Americans Living Longer, Getting Larger

New government reports finds those 65 and older are earning more money but working longer

by Lesley Kennedy • Reporter

The good news for Americans 65 and older: You’re living longer, you have more money, and you’re more physically fit.

The not-so-good news: Folks from 12 developed countries have better life expectancies, you’re working more years to make that money, and you still don’t have your hearing or your teeth. Oh, and you’re probably fat, too.

NPR reports recent stats from the federal government show life expectancy for Americans is up six years, to 85, over 1980, but we’re still outlived by the Japanese, who make it to 89 on average.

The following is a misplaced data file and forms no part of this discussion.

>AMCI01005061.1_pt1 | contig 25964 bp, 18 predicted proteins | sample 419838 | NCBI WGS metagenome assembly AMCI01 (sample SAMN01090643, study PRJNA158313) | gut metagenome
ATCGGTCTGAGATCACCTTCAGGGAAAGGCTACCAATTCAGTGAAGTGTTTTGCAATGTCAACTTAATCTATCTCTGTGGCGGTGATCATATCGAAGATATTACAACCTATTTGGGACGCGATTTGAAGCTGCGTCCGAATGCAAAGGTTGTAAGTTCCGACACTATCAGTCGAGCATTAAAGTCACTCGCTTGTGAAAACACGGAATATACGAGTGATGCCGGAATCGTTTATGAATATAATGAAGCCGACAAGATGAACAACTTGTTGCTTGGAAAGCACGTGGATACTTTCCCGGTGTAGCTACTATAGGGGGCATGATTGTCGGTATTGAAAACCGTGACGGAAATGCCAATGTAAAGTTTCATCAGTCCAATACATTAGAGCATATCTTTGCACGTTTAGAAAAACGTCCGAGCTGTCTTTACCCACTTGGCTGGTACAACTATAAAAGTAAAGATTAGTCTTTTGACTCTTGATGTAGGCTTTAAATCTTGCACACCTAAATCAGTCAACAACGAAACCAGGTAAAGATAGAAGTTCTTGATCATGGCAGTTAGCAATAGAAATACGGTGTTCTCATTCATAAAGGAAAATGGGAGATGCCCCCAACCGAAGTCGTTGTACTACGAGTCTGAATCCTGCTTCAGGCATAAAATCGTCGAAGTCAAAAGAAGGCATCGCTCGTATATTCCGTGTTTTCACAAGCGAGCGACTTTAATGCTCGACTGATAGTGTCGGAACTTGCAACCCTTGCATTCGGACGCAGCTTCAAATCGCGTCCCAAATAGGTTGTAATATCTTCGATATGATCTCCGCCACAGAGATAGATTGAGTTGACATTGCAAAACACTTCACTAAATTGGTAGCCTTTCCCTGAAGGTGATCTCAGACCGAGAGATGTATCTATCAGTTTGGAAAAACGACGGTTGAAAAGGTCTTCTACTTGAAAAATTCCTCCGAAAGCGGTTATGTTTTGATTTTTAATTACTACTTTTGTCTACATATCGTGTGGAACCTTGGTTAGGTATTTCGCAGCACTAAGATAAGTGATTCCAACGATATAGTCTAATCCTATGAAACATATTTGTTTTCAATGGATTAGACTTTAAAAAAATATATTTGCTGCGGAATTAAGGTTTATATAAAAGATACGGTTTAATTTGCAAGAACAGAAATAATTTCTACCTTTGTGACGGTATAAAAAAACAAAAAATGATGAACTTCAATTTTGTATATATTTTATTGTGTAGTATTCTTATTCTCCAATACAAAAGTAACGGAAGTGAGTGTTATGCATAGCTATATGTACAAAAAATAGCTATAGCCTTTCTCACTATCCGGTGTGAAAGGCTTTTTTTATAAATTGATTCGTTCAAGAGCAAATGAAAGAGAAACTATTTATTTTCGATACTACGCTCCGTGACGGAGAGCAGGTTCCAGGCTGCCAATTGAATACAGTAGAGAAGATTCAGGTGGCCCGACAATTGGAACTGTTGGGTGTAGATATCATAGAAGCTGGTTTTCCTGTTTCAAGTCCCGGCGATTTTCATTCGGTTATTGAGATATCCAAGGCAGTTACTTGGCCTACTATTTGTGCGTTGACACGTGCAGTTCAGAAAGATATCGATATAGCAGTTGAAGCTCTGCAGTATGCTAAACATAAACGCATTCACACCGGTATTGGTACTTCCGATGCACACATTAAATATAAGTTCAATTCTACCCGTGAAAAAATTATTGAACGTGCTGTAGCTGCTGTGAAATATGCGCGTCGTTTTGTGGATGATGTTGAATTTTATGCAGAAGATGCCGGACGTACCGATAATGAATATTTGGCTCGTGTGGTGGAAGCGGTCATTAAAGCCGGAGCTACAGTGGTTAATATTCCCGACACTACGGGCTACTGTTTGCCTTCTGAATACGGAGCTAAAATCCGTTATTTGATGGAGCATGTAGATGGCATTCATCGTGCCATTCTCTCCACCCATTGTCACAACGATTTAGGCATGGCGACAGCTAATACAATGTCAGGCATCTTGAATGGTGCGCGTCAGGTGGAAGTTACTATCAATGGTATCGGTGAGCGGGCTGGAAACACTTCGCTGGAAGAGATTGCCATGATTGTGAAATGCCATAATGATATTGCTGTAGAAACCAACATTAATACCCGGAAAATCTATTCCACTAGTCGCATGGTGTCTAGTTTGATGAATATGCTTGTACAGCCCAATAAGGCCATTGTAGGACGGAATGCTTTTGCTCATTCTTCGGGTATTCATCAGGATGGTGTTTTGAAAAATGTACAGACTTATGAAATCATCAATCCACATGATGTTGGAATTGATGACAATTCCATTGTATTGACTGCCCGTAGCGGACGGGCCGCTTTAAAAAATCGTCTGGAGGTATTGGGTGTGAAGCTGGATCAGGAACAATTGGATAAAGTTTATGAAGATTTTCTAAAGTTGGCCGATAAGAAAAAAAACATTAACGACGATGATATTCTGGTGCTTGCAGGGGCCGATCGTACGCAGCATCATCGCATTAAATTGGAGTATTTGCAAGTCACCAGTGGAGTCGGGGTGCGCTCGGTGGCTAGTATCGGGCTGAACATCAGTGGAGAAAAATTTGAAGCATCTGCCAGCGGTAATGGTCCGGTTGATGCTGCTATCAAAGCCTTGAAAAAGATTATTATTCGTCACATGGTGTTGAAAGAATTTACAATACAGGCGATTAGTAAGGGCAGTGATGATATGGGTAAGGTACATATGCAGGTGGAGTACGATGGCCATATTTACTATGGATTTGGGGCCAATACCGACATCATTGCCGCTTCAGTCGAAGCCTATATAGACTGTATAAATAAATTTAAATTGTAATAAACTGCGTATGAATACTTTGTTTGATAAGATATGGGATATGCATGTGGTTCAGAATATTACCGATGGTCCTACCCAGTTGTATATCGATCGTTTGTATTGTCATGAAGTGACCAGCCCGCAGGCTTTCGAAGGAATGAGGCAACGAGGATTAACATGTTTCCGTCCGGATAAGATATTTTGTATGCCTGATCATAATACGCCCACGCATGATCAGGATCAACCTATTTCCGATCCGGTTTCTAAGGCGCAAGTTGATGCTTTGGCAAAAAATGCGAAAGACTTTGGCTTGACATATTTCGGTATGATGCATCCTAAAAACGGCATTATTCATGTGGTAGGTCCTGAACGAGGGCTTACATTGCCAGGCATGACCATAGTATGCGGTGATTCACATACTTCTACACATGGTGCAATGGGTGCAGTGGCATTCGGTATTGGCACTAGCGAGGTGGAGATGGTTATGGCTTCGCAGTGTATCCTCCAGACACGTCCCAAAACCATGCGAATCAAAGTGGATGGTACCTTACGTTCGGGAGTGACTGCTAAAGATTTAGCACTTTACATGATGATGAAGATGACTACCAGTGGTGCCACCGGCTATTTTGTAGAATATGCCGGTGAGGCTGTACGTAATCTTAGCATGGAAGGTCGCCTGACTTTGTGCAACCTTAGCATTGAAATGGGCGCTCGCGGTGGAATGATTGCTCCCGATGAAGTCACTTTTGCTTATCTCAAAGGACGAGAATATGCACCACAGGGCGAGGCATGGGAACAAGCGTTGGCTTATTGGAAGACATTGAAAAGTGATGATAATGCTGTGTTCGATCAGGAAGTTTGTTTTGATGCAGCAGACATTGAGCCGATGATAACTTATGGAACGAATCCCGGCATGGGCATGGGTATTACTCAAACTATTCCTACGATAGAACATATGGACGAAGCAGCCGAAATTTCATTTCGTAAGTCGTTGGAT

According to the broadcaster, the number of poor elderly Americans is down, but more are working after they’ve reached 62. And, NPR adds, 41 percent of Americans older than 65 have trouble walking, cooking, bathing or doing other activities, a number that’s down from nearly 50 percent in 1980. However, almost 50 percent of men and about 30 percent of women have hearing loss, while 25 percent don’t have any of their natural teeth, and almost half of elderly Americans are obese, up from about 25 percent in 1990, according to the report.

In other words, we’re sort of getting better with age. Hey, that’s something.

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First Published Tue, 2012-08-21 20:55

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